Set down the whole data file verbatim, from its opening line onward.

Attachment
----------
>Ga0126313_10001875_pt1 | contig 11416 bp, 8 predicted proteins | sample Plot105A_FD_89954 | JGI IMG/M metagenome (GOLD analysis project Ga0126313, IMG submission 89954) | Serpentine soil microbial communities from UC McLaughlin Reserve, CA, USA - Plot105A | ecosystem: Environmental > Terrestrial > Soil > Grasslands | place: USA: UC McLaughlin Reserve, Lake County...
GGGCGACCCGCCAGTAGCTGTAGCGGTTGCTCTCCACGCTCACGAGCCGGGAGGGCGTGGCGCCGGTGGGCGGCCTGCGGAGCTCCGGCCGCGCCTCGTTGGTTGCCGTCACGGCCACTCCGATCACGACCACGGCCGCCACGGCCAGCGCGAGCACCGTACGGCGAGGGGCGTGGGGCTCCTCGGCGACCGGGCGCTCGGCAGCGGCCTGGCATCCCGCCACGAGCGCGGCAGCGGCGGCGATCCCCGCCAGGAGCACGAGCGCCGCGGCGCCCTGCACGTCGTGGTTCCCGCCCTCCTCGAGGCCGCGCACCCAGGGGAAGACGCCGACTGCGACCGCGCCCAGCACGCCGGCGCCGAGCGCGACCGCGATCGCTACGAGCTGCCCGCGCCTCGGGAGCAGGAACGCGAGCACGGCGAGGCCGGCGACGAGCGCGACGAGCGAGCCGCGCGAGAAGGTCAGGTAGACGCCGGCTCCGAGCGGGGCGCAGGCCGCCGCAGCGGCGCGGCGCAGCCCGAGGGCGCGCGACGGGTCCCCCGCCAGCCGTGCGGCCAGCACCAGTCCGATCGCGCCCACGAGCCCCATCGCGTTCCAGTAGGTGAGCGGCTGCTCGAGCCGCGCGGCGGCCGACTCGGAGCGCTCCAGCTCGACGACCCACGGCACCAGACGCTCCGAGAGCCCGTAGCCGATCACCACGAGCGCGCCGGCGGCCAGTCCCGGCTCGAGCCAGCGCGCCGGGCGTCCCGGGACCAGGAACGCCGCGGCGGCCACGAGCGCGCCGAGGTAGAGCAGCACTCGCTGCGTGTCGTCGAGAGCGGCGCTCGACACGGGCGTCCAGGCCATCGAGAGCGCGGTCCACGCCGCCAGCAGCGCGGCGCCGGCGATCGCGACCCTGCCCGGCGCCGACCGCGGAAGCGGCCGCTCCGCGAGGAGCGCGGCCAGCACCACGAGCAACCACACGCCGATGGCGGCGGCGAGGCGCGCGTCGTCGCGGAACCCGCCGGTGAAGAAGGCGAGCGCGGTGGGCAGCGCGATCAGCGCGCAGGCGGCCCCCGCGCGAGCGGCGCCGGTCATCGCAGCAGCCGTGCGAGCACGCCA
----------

>Ga0126313_10001875_pt1 | contig 11416 bp, 8 predicted proteins | sample Plot105A_FD_89954 | JGI IMG/M metagenome (GOLD analysis project Ga0126313, IMG submission 89954) | Serpentine soil microbial communities from UC McLaughlin Reserve, CA, USA - Plot105A | ecosystem: Environmental > Terrestrial > Soil > Grasslands | place: USA: UC McLaughlin Reserve, Lake County...
GGGCGACCCGCCAGTAGCTGTAGCGGTTGCTCTCCACGCTCACGAGCCGGGAGGGCGTGGCGCCGGTGGGCGGCCTGCGGAGCTCCGGCCGCGCCTCGTTGGTTGCCGTCACGGCCACTCCGATCACGACCACGGCCGCCACGGCCAGCGCGAGCACCGTACGGCGAGGGGCGTGGGGCTCCTCGGCGACCGGGCGCTCGGCAGCGGCCTGGCATCCCGCCACGAGCGCGGCAGCGGCGGCGATCCCCGCCAGGAGCACGAGCGCCGCGGCGCCCTGCACGTCGTGGTTCCCGCCCTCCTCGAGGCCGCGCACCCAGGGGAAGACGCCGACTGCGACCGCGCCCAGCACGCCGGCGCCGAGCGCGACCGCGATCGCTACGAGCTGCCCGCGCCTCGGGAGCAGGAACGCGAGCACGGCGAGGCCGGCGACGAGCGCGACGAGCGAGCCGCGCGAGAAGGTCAGGTAGACGCCGGCTCCGAGCGGGGCGCAGGCCGCCGCAGCGGCGCGGCGCAGCCCGAGGGCGCGCGACGGGTCCCCCGCCAGCCGTGCGGCCAGCACCAGTCCGATCGCGCCCACGAGCCCCATCGCGTTCCAGTAGGTGAGCGGCTGCTCGAGCCGCGCGGCGGCCGACTCGGAGCGCTCCAGCTCGACGACCCACGGCACCAGACGCTCCGAGAGCCCGTAGCCGATCACCACGAGCGCGCCGGCGGCCAGTCCCGGCTCGAGCCAGCGCGCCGGGCGTCCCGGGACCAGGAACGCCGCGGCGGCCACGAGCGCGCCGAGGTAGAGCAGCACTCGCTGCGTGTCGTCGAGAGCGGCGCTCGACACGGGCGTCCAGGCCATCGAGAGCGCGGTCCACGCCGCCAGCAGCGCGGCGCCGGCGATCGCGACCCTGCCCGGCGCCGACCGCGGAAGCGGCCGCTCCGCGAGGAGCGCGGCCAGCACCACGAGCAACCACACGCCGATGGCGGCGGCGAGGCGCGCGTCGTCGCGGAACCCGCCGGTGAAGAAGGCGAGCGCGGTGGGCAGCGCGATCAGCGCGCAGGCGGCCCCCGCGCGAGCGGCGCCGGTCATCGCAGCAGCCGTGCGAGCACGCCA